This romantic farce tells of Miss Pettigrew (Francis McDormand), a perpetually unemployed London governess who poses as a social secretary out of desperation and gets hired by dizzy socialite, Delysia Lafosse (Amy Adams). Determined to enjoy herself for a change, Miss Pettigrew decides to make herself right at home and sets a task of navigating Delysia through her precariously overcrowded love life. “Pettigrew” was penned by the tag team of Simon Beaufoy (“The Full Monty”) and David Magee (“Finding Neverland”).
Opens in limited release.

“Paranoid Park”
Enigmatic, divisive director Gus Van Sant returns with another slice of his singular vision of American pie, complete with the usual flavors of innocence lost and youthful alienation. Based on the Blake Nelson novel of the same name, “Paranoid Park” relates the story of Alex, a young skateboarder who must deal with a crisis of conscience after he accidentally kills a security guard while trying to hitch a train ride. Cannes already issued its verdict — “Park” took home a special 60th Anniversary Prize at last year’s festival.
Opens in limited release.

“Snow Angels”
A highlight of last year’s Sundance Film Festival, “Snow Angels” reveals the unfulfilled lives abounding in a declining Pennsylvania town in indie darling David Gordon Green’s adaptation of Stewart O’Nan’s novel. A high school pair (Michael Angarano and Olivia Thirlby) fall in love as an estranged grown-up couple (Sam Rockwell and Kate Beckinsale) deal with the bitter end of their relationship. Amy Sedaris, Nicky Katt and Griffin Dunne round out the eclectic cast.
Opens in New York.


Final Countdown

The Best Of The Last

Portlandia Goes Out With A Bang

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The end is near. In mere days Portlandia wraps up its final season, and oh what a season it’s been. Lucky for you, you can watch the entire season right now right here and on the IFC app, including this free episode courtesy of Subaru.

But now, let’s take a moment to look back at some of the new classics Fred and Carrie have so thoughtfully bestowed upon us. (We’ll be looking back through tear-blurred eyes, but you do you.)

Couples Dinner

It’s not that being single sucks, it’s that you suck if you’re single.

Cancel it!

A sketch for anyone who has cancelled more appointments than they’ve kept. Which is everyone.

Forgotten America

This one’s a “Serial” killer…everything both right and wrong about true crime podcasts.

Wedding Planners

The only bad wedding is a boring wedding.

Disaster Hut

It’s only the end of the world if your doomsday kit doesn’t include rosé.

Catch up on Portlandia’s final episodes on demand and at


Rev Up

Your Portlandia Personality Test

The New Portlandia Webseries Is Going Your Way

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Carrie and Fred understand that although we have so much in common, we’re each so beautifully unique and different. To help us navigate those differences, Portlandia has found an easy and honest way to embrace our special selves in the form of a progressive new traffic system: a specific lane for every kind of driver. It’s all in honor of the show’s 8th and final season, and it’s all presented by Subaru.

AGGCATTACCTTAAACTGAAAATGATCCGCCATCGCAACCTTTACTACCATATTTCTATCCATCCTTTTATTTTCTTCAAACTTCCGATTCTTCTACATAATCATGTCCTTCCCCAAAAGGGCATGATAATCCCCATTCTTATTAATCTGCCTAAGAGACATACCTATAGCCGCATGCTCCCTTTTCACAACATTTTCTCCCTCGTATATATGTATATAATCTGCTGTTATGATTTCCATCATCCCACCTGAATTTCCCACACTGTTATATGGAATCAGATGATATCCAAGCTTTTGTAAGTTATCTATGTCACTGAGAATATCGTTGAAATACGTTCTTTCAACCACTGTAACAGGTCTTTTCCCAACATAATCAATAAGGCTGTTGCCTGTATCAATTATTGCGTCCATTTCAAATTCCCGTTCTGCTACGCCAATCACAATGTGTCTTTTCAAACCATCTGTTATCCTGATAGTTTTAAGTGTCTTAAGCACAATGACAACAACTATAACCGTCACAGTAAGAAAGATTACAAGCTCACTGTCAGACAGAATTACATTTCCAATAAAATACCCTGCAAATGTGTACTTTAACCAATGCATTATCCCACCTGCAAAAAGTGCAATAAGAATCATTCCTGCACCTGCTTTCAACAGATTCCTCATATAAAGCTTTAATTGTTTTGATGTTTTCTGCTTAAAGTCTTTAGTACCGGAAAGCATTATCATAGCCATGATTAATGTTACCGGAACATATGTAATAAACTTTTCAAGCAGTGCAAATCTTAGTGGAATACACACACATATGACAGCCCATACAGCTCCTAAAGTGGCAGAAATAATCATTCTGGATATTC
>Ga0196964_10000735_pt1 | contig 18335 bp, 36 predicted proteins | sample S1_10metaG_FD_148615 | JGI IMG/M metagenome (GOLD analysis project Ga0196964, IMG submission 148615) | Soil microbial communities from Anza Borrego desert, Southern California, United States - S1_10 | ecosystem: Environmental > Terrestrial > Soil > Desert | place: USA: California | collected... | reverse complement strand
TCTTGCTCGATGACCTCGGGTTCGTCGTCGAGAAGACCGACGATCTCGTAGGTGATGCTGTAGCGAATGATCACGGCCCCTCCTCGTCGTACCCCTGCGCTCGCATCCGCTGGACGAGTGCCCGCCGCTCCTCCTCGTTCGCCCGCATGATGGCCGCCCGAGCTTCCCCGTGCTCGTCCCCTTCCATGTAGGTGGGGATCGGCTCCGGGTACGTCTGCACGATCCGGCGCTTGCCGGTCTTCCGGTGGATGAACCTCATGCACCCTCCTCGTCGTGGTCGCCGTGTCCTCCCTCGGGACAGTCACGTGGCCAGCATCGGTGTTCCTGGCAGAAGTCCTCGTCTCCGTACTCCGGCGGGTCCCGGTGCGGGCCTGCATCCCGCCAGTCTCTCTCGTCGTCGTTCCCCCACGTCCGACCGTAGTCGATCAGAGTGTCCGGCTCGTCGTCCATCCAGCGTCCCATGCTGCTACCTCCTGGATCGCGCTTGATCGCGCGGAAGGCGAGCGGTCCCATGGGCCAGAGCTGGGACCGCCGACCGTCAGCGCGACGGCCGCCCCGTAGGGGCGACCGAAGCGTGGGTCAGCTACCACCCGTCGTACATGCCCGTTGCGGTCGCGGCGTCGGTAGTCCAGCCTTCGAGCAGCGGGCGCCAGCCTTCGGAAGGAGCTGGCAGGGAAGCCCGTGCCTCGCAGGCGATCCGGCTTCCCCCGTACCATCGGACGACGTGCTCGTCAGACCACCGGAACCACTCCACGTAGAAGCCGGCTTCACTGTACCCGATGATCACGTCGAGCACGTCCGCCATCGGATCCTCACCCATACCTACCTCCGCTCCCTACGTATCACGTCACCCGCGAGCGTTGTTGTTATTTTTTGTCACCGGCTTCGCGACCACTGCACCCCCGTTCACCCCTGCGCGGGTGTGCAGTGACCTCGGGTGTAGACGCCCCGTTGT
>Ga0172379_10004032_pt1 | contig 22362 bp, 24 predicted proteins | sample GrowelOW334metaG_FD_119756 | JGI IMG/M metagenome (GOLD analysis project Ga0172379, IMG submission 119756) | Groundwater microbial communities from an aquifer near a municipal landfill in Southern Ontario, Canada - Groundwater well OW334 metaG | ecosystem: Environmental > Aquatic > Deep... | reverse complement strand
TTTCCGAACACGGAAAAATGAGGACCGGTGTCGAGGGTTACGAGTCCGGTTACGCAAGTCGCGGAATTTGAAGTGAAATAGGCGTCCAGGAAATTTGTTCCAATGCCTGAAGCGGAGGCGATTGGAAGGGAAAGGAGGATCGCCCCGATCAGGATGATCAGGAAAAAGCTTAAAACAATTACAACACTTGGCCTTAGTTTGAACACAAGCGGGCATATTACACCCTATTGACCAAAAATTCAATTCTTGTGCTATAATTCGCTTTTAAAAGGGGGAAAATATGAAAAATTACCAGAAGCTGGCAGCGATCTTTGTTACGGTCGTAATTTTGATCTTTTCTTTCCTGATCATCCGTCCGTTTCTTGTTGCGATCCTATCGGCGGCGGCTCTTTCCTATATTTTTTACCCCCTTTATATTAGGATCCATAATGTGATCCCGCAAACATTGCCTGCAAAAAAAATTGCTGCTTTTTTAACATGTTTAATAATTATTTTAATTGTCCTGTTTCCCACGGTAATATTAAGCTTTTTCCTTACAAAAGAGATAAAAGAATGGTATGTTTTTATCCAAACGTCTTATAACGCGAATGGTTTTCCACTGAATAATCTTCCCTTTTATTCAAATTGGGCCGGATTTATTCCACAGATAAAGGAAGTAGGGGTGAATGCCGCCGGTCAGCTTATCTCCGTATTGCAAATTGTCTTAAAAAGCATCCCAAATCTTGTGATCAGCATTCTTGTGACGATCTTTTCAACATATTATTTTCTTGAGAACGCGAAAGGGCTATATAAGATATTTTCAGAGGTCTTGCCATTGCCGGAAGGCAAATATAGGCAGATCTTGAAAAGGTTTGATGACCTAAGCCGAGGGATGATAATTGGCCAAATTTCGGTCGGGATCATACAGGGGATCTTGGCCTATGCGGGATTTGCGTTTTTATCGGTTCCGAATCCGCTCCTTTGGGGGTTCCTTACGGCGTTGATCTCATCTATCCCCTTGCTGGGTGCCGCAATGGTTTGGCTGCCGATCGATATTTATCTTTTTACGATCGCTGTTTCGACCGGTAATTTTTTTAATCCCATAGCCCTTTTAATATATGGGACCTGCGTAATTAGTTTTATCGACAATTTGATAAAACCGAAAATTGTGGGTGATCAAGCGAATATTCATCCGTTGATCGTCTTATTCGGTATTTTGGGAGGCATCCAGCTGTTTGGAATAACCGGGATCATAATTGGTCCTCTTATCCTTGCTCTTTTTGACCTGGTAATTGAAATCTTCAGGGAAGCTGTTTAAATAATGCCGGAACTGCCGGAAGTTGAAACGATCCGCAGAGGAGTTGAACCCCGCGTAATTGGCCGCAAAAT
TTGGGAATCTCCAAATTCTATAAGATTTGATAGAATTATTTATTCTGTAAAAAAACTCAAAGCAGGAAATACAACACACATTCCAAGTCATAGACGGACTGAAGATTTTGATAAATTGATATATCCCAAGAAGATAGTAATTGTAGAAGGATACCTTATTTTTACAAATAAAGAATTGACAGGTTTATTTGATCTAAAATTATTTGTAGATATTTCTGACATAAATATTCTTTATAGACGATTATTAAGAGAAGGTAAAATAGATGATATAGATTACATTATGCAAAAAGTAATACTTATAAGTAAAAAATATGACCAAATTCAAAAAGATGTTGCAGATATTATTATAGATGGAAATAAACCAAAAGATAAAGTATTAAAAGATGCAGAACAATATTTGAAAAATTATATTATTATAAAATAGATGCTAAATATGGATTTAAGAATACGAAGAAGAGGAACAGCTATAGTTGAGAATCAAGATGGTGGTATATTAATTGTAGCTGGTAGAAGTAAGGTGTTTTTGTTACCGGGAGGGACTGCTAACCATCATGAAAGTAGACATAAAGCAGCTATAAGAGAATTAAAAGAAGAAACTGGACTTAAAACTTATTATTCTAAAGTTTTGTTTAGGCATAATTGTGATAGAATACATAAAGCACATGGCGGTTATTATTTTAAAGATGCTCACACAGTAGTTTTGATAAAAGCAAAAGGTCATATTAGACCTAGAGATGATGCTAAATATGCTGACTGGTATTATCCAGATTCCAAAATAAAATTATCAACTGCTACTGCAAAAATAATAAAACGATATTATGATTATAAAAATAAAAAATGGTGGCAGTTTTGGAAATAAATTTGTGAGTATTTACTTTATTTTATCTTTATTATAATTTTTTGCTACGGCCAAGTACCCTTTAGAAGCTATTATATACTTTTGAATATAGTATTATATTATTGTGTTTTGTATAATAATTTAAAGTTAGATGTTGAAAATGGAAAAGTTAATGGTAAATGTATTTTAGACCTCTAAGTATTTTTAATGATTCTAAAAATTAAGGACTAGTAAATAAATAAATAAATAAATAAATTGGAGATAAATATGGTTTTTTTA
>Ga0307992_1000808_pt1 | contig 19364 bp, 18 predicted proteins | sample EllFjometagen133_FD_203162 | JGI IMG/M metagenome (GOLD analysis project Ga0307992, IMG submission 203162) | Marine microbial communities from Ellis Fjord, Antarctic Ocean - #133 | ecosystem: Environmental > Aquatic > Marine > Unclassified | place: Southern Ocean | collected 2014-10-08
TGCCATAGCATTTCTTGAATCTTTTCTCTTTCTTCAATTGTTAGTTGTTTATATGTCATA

Ready to find out who you really are? Match your personality to a lane and hop on the expressway to self-understanding.

Lane 10: Trucks Piled With Junk

Your junk is falling out of your trunk. Shake a tail light, people — this lane is for you.

Lane 33: Twins

You’re like a Gemini, but waaaay more pedestrian. Maybe you and a friend just wear the same outfits a lot. Who cares, it’s just twinning enough to make you feel special.

Lane 27: Broken Windows

Bad luck follows you around and everyone knows it. Your proverbial seat is always damp from proverbial rain. Is this the universe telling you to swallow your pride? Yes.

Lane 69: Filthy Cars

You’re all about convenience. Getting your car washed while you drive is a no-brainer.

Lane 43: Newly Divorced Singles

It’s been a while since you’ve driven alone, and you don’t know the rules of the road anymore. What’s too fast? What’s too slow? Are you sending the right signals? Don’t worry, the breakdown lane is nearby if you need it.

Still can’t find a lane to match your personality? Check out all the videos here. And see the final season of Portlandia this spring on IFC.


Give Back

Last-Minute Holiday Gift Guide

Hits from the '80s are on repeat all Christmas Eve and Day on IFC.

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GIFs via Giphy, Photos via The Everett Collection

It’s the final countdown to Christmas and thanks to IFC’s movie marathon all Christmas Eve and Christmas Day, you can revel in classic ’80s films AND find inspiration for your last-minute gifts. Here are our recommendations, if you need a head start:

Musical Instrument

Great analog entertainment substitute when you refuse to give your kid the Nintendo Switch they’ve been drooling over.

Breakfast In Bed

Any significant other or child would appreciate these Uncle Buck-approved flapjacks. Just make sure you’re not stuck on clean up duty.

Cocktail Supplies

You’ll need them to get through the holidays.

Dance Lessons

So you can learn to shake-shake-shake (unless you know ghosts willing to lend a hand).

Comfy Clothes

With all the holiday meals, there may be some…embigenning.

Get even more great inspiration all Christmas Eve and Day on IFC, and remember…